DINNER WITH HIMMLER, based on the book LEFT FOR DEAD AT NIJMEGEN by Marcus A. Nannini.
Midwest Book Review calls it “EXTRAORDINARY AND SIMPLY RIVETING”
“Some savvy screenplay writer will inevitably snag the rights to this one. The comic relief is already built into the suspense-driven plot. The story is just the right size for a movie in an industry struggling to break-away from comic book heroes into the genuine article.” Casey Quyn Manhattan Book Review of LEFT FOR DEAD AT NIJMEGEN by Marcus A. Nannini
“Told in the matter-of-fact tone of a college essay, the book is a page-turner, full of coincidences, narrow escapes, and tension worthy of a Hollywood film. Left for Dead at Nijmegen is well worth the read.” Paul Garrett for Reedsy Discovery
“There are many stories about the American airborne in Market Garden; Gene’s story is unique and significant.” World War II History Magazine, April 2020
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I have written a lot of stories in my life, but after my first 5.5 hour interview with paratrooper Gene Metcalfe, I knew there was something special there. Marcus A. Nannini.
The Order to fall back had finally been given by Lieutenant Weaver. Gene, being at the forefront of the fire-fight, couldn’t hear the order. He stood his ground and continued to fire as fast as he could, having run out of hand-grenades. Ray Meade, his best friend, did hear the order and soon realized Gene wasn’t pulling back. Not wanting to leave his friend behind he decided to take a chance and charge across the roadway to let Gene know they were pulling out.
As Meade took his first step towards Gene, a shell from a nearby German “88” exploded, throwing Gene’s body high into the air. Meade heard Gene hit the ground with a stomach-churning thump. Undaunted, Meade continued across the road, dodging heavy fire from the German 10th SS Panzer Division, only to find Gene’s apparently lifeless body, face-down in the dirt. Meade rolled him over, noticed blood pouring from his right ear and assumed the worst. Gene was Left for Dead at Nijmegen, the only member of the advance combat patrol who did not return.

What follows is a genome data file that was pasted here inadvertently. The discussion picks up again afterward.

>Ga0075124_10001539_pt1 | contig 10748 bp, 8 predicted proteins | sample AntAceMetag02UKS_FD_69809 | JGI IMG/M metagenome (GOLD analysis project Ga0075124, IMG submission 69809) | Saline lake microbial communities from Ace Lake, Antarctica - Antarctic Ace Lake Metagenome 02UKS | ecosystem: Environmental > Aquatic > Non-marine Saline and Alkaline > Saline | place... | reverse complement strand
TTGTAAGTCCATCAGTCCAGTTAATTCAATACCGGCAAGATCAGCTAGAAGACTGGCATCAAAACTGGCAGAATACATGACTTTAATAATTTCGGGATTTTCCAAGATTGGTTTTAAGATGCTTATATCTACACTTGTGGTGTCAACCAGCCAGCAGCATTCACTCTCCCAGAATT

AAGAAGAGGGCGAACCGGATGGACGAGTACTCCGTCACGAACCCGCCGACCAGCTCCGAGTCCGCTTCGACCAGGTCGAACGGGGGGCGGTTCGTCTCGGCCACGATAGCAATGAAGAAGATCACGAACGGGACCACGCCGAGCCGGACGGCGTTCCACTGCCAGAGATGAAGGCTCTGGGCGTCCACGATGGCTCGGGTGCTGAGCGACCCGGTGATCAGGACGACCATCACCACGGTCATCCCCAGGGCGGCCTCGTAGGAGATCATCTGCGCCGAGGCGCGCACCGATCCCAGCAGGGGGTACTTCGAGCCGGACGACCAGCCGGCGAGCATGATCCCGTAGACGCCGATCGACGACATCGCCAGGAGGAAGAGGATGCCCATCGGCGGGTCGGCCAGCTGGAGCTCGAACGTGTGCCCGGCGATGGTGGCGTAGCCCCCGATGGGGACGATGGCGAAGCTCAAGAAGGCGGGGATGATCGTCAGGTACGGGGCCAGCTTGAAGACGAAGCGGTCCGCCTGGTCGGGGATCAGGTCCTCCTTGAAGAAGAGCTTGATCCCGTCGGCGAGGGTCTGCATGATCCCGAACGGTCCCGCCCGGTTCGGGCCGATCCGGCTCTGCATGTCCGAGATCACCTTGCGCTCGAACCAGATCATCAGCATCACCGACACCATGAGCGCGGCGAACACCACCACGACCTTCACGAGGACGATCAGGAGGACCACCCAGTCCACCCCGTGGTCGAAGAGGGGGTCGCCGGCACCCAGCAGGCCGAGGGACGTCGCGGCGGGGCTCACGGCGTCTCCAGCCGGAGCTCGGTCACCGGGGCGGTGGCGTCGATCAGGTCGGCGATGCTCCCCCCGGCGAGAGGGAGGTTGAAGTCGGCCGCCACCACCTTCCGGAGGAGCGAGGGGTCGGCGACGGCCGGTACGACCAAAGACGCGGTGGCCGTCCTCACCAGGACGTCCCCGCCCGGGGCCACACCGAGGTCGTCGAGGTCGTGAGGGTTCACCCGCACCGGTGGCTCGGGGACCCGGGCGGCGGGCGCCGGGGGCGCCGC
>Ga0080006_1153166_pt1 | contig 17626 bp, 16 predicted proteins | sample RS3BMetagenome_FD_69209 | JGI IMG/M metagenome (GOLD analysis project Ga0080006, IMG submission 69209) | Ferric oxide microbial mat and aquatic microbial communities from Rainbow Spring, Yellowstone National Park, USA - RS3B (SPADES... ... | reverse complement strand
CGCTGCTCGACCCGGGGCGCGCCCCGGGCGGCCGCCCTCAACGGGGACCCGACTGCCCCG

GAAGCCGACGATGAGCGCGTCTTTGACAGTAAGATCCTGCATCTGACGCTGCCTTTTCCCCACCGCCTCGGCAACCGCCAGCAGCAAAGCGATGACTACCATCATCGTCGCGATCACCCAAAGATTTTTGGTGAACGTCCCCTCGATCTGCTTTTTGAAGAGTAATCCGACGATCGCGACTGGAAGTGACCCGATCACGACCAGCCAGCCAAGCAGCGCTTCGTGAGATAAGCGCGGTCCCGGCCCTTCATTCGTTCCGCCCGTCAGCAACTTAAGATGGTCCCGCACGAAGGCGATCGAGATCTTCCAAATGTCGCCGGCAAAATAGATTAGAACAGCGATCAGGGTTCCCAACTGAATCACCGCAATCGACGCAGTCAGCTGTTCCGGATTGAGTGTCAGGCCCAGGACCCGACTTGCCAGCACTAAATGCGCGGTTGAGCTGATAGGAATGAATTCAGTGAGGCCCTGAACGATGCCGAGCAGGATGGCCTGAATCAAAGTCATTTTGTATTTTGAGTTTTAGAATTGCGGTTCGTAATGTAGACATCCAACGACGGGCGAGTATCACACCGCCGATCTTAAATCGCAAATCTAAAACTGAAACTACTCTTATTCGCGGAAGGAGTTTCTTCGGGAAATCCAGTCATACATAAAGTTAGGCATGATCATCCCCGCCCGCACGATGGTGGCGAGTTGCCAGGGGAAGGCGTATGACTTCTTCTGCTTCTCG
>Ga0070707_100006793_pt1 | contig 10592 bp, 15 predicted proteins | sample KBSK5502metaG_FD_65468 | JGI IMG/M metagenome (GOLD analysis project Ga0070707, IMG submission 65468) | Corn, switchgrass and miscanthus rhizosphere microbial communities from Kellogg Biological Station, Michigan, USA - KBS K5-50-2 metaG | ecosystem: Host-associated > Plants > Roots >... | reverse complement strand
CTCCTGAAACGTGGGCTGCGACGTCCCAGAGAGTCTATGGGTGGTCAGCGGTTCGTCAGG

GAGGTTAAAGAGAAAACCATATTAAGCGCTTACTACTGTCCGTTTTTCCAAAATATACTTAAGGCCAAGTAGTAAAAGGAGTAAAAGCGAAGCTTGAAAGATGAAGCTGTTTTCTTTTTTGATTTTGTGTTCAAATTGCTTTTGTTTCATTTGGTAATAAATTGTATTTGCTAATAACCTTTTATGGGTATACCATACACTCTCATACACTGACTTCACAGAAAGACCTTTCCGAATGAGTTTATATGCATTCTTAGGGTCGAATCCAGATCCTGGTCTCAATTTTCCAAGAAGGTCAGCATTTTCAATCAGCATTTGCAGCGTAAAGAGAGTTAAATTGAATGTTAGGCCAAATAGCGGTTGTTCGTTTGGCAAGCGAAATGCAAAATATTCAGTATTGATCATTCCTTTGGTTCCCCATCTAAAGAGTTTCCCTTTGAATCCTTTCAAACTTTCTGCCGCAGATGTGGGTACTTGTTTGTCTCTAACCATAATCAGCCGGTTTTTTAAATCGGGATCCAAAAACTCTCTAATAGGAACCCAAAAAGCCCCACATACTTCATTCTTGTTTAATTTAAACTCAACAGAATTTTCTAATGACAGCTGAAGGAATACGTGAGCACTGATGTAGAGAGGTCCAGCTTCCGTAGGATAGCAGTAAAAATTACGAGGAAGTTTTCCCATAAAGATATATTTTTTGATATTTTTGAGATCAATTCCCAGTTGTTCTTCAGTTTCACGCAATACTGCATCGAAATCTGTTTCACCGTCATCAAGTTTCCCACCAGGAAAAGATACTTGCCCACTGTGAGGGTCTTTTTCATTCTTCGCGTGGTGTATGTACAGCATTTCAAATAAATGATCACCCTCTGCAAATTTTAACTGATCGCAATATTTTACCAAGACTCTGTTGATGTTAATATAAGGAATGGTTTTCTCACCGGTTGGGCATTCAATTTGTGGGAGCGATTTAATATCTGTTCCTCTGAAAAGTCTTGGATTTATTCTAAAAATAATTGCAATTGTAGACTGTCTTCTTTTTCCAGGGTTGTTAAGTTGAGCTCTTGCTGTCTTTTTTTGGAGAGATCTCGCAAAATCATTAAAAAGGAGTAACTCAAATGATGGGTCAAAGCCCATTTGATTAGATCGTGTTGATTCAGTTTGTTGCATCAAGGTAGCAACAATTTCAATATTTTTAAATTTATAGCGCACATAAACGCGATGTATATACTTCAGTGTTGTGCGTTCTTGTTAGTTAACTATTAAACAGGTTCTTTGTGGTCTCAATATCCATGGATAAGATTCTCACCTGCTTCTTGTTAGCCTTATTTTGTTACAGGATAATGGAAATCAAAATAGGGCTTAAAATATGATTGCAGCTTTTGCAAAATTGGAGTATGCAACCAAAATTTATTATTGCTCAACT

About an hour later Gene found himself standing between two hardened, machine-gun-toting SS fanatics while being interrogated by the evil Reichsfuhrer SS, Heinrich Himmler, deep within the bowels of an ancient castle. It was only the beginning of what would prove to be eight harrowing months under the thumb of the Nazi High Command.
Gene would shake hands with death numerous times, with both the Nazis, as well as the ground and air forces of the Allied nations. Gene would risk his life to save that of a fellow paratrooper, Elmer Melchi, who had been machine-gunned by a Nazi guard. He would witness carnage, suffer extreme deprivation, be forced into slave labor and eventually escape, only to be recaptured within sight of the snow-capped mountains of Switzerland.
Salvation came when General Patton’s tanks blew open the gates to his prison camp. With freedom beckoning to him, Gene didn’t hesitate and immediately embarked on a remarkable journey that included running directly into a column of 300 German soldiers. His astonishing tale continues to this day as he has received numerous awards for his service and heroism, in both the USA and Holland, all as a result of this riveting book.
GENE IS TALKED ABOUT ALL OVER THE WORLD AND IN ALL MANNER OF PUBLICATION AND BROADCAST:
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MIDWEST BOOK REVIEW JUNE 2019
Synopsis: “Left for Dead at Nijmegen” vividly recalls the larger-than-life experiences of an American paratrooper, Gene Metcalfe, who served in the 82nd Airborne during WWII.
This personal military memoir covers his recruitment into the military at Camp Grant to his training with the 501st Paratroop Infantry Regiment at Camp Toccoa. It wasn’t until D-Day itself that he first arrived in England to join the 508th PIR.
When Metcalfe boarded the C-47 which would drop him at Groesbeek Heights, just outside of Nijmegen, Holland, he was handed a box of twelve dozen condoms by an overconfident British lieutenant. He was to be among the first to jump into what should have been a picture-book meadow, free of German troops. Instead, it was defended by three German antiaircraft cannon emplacements.
As he jumped into a hail of bullets and exploding shells he watched his plane roll over and plummet into the ground. It was at that moment he realized the condoms had either been a bad joke or the planners of Operation Market Garden had seriously underestimated German resistance. Gene was listed as KIA and left for dead by his patrol, who presumed the worst when they saw his injuries from a shell explosion.
The rest of his story is equally gripping, as he became a POW held outside Munich, being moved between various camps ridden with disease and a severely undernourished population. Eventually, after making an escape attempt and being captured within sight of the snow-capped Swiss mountains, his camp was liberated by American troops in April 1945.
Critique: “Left for Dead at Nijmegen: The True Story of an American Paratrooper in World War II” is an extraordinary and simply riveting memoir that will prove to be an immediate and enduringly valued addition to both community and academic library World War II Military History & Biography collections. It should be noted for personal reading lists that “Left for Dead at Nijmegen” is also available in a digital book format (Kindle, $19.95).
COPYRIGHT MARCUS A. NANNINI 2020